Translation:Shall I cut the fruit?
right, unless we were talking about different types of fruit, but that would be very odd in this sentence.
Even if they are different types of fruit, it's still better to use the singular. This dodgy plural form has crept in over the last decade or so, but it's not good English : (
I agree. The Japanese on staff are probably more used to the katakana フルーツ to see the singular as the only viable choice.
Because the ましょうか ending makes it a suggestion- "shall we?"
"let's" would just have been "ましょう."
Respectfully, I don't think that's what misato was trying to clarify. Something that's tripped me up with ましょう and ましょうか in DuoLingo lessons is the ambiguity of when it translates as a collective action (let's / shall we) or just an individual one ( ?? / shall I). In this example, it's a singular: "Shall I cut the fruit?" Could it also translate as "Shall we cut the fruit?", and if so is it just another situation where the context determines the subject?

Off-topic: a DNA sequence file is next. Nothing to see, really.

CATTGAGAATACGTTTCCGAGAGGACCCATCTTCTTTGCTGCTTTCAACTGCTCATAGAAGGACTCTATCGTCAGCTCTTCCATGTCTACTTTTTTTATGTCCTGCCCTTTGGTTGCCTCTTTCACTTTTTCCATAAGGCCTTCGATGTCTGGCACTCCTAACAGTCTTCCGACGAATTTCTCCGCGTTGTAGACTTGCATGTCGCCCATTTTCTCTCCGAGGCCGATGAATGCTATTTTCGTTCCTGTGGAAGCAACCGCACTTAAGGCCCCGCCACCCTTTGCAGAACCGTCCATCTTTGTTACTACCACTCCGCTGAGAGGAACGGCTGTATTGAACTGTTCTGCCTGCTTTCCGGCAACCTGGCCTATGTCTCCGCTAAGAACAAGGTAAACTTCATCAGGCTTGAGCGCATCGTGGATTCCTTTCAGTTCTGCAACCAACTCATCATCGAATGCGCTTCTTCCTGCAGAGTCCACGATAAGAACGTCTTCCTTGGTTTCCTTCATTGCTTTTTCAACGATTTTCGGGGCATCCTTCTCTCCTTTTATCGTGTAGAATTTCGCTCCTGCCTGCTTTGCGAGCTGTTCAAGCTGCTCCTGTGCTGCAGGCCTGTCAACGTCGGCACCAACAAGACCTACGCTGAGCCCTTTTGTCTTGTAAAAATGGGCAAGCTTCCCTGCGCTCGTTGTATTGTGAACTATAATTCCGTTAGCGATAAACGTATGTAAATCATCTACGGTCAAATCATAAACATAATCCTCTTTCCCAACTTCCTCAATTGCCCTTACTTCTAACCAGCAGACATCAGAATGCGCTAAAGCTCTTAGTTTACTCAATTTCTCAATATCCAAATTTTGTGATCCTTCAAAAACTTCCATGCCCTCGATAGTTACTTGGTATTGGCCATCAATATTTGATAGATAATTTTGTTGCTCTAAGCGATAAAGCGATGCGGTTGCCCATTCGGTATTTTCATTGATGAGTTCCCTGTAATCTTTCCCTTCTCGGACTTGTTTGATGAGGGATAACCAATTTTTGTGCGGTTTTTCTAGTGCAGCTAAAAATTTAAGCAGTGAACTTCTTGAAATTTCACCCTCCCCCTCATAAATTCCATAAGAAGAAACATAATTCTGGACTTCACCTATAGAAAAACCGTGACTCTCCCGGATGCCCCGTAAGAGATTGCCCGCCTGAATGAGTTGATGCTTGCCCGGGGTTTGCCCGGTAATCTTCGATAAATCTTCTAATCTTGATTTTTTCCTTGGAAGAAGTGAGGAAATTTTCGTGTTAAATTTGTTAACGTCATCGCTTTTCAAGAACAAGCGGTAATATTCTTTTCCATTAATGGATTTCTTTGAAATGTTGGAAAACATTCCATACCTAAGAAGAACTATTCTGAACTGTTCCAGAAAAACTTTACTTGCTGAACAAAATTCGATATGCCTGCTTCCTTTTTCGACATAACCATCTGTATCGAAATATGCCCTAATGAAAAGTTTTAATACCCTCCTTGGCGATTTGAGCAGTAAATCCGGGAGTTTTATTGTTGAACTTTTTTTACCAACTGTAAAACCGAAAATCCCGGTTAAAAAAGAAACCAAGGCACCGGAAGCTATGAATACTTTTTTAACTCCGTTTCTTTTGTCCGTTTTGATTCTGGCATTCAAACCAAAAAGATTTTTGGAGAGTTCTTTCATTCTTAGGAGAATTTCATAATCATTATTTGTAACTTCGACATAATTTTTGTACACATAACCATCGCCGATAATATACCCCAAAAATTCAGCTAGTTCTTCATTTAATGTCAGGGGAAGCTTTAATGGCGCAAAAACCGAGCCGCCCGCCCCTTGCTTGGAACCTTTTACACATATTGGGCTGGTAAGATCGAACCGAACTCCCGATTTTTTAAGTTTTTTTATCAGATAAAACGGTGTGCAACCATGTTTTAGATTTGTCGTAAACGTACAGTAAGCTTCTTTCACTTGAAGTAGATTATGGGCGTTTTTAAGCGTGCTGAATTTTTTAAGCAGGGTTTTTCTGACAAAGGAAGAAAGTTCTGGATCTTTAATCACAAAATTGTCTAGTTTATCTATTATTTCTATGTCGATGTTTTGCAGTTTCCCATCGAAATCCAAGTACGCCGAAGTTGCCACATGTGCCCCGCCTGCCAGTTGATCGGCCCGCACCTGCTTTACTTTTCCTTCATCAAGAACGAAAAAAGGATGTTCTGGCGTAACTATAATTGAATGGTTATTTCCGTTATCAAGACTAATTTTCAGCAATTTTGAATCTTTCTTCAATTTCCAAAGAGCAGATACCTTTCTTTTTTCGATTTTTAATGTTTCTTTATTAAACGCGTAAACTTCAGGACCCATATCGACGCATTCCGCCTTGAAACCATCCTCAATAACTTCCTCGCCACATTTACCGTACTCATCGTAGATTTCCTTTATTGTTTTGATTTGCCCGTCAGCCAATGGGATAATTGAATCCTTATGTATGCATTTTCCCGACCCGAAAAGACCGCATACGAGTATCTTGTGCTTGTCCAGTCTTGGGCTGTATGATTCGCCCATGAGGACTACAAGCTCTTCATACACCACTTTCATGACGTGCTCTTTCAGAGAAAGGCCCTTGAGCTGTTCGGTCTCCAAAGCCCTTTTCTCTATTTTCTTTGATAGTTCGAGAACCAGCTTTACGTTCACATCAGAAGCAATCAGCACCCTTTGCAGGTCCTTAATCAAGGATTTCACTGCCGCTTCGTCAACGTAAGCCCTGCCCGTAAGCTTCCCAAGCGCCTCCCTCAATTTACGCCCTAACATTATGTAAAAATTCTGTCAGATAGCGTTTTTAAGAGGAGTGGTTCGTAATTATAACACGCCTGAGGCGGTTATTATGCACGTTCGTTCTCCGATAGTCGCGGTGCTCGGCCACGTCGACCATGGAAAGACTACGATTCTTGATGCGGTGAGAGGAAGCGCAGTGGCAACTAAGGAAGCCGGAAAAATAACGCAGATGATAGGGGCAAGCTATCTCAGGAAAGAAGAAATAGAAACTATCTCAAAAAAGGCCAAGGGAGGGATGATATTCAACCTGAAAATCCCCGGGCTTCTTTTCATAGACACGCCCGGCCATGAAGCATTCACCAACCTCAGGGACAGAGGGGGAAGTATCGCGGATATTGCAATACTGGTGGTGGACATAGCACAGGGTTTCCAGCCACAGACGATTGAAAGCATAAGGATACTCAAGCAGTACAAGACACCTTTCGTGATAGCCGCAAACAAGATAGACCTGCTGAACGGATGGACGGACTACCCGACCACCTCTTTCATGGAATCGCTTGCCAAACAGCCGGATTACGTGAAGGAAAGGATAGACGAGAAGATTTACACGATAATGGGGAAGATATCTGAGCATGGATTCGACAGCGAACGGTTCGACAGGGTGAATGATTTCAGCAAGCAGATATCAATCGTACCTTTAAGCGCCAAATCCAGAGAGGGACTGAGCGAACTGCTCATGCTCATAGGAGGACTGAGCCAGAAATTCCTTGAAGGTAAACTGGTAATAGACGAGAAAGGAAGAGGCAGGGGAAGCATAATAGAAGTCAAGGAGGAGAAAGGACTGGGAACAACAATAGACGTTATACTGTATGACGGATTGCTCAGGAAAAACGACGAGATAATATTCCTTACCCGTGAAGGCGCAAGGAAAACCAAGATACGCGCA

Is there a way to tell whether this sentence means "shall I cut the fruit" or "shall we cut the fruit"? Just context?
Beyond the omnipresent calls for more kanji, the proper English plural would allow "fruit." The word "fruits" is optional in most cases- and rarely used in this context.
I put for an answer 'Shall we cut the fruit', which was somehow incorrect. As there is no pronoun involved I would assume that it is not specific to 'I'. Just as 食べましょうか？generally means 'Shall we eat?', it could also mean 'Should I eat?'.